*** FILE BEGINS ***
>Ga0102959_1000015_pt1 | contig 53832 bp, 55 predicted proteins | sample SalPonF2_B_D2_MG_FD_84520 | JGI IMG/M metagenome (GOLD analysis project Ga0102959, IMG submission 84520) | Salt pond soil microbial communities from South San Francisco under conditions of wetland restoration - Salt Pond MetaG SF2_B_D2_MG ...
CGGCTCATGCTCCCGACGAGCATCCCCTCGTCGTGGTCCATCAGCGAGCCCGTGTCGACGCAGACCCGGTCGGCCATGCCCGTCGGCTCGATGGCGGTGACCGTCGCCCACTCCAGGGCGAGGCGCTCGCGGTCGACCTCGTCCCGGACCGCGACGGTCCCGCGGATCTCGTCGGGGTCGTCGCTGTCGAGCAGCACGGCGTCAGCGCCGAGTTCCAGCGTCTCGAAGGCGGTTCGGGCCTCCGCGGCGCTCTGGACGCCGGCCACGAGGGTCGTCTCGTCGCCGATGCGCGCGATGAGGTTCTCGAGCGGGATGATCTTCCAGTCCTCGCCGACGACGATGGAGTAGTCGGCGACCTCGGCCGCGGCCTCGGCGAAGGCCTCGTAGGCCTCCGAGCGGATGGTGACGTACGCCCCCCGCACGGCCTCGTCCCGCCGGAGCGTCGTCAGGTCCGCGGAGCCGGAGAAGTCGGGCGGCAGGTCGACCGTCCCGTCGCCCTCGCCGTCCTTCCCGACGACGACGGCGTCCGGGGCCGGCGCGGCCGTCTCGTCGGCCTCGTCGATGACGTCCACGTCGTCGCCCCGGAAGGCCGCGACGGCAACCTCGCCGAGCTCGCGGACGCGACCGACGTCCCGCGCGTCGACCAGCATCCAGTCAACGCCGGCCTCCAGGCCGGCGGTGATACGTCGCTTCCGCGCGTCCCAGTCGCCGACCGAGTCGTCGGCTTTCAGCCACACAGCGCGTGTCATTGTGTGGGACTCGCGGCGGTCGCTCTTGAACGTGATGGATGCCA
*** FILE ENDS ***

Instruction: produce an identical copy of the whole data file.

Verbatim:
>Ga0102959_1000015_pt1 | contig 53832 bp, 55 predicted proteins | sample SalPonF2_B_D2_MG_FD_84520 | JGI IMG/M metagenome (GOLD analysis project Ga0102959, IMG submission 84520) | Salt pond soil microbial communities from South San Francisco under conditions of wetland restoration - Salt Pond MetaG SF2_B_D2_MG ...
CGGCTCATGCTCCCGACGAGCATCCCCTCGTCGTGGTCCATCAGCGAGCCCGTGTCGACGCAGACCCGGTCGGCCATGCCCGTCGGCTCGATGGCGGTGACCGTCGCCCACTCCAGGGCGAGGCGCTCGCGGTCGACCTCGTCCCGGACCGCGACGGTCCCGCGGATCTCGTCGGGGTCGTCGCTGTCGAGCAGCACGGCGTCAGCGCCGAGTTCCAGCGTCTCGAAGGCGGTTCGGGCCTCCGCGGCGCTCTGGACGCCGGCCACGAGGGTCGTCTCGTCGCCGATGCGCGCGATGAGGTTCTCGAGCGGGATGATCTTCCAGTCCTCGCCGACGACGATGGAGTAGTCGGCGACCTCGGCCGCGGCCTCGGCGAAGGCCTCGTAGGCCTCCGAGCGGATGGTGACGTACGCCCCCCGCACGGCCTCGTCCCGCCGGAGCGTCGTCAGGTCCGCGGAGCCGGAGAAGTCGGGCGGCAGGTCGACCGTCCCGTCGCCCTCGCCGTCCTTCCCGACGACGACGGCGTCCGGGGCCGGCGCGGCCGTCTCGTCGGCCTCGTCGATGACGTCCACGTCGTCGCCCCGGAAGGCCGCGACGGCAACCTCGCCGAGCTCGCGGACGCGACCGACGTCCCGCGCGTCGACCAGCATCCAGTCAACGCCGGCCTCCAGGCCGGCGGTGATACGTCGCTTCCGCGCGTCCCAGTCGCCGACCGAGTCGTCGGCTTTCAGCCACACAGCGCGTGTCATTGTGTGGGACTCGCGGCGGTCGCTCTTGAACGTGATGGATGCCA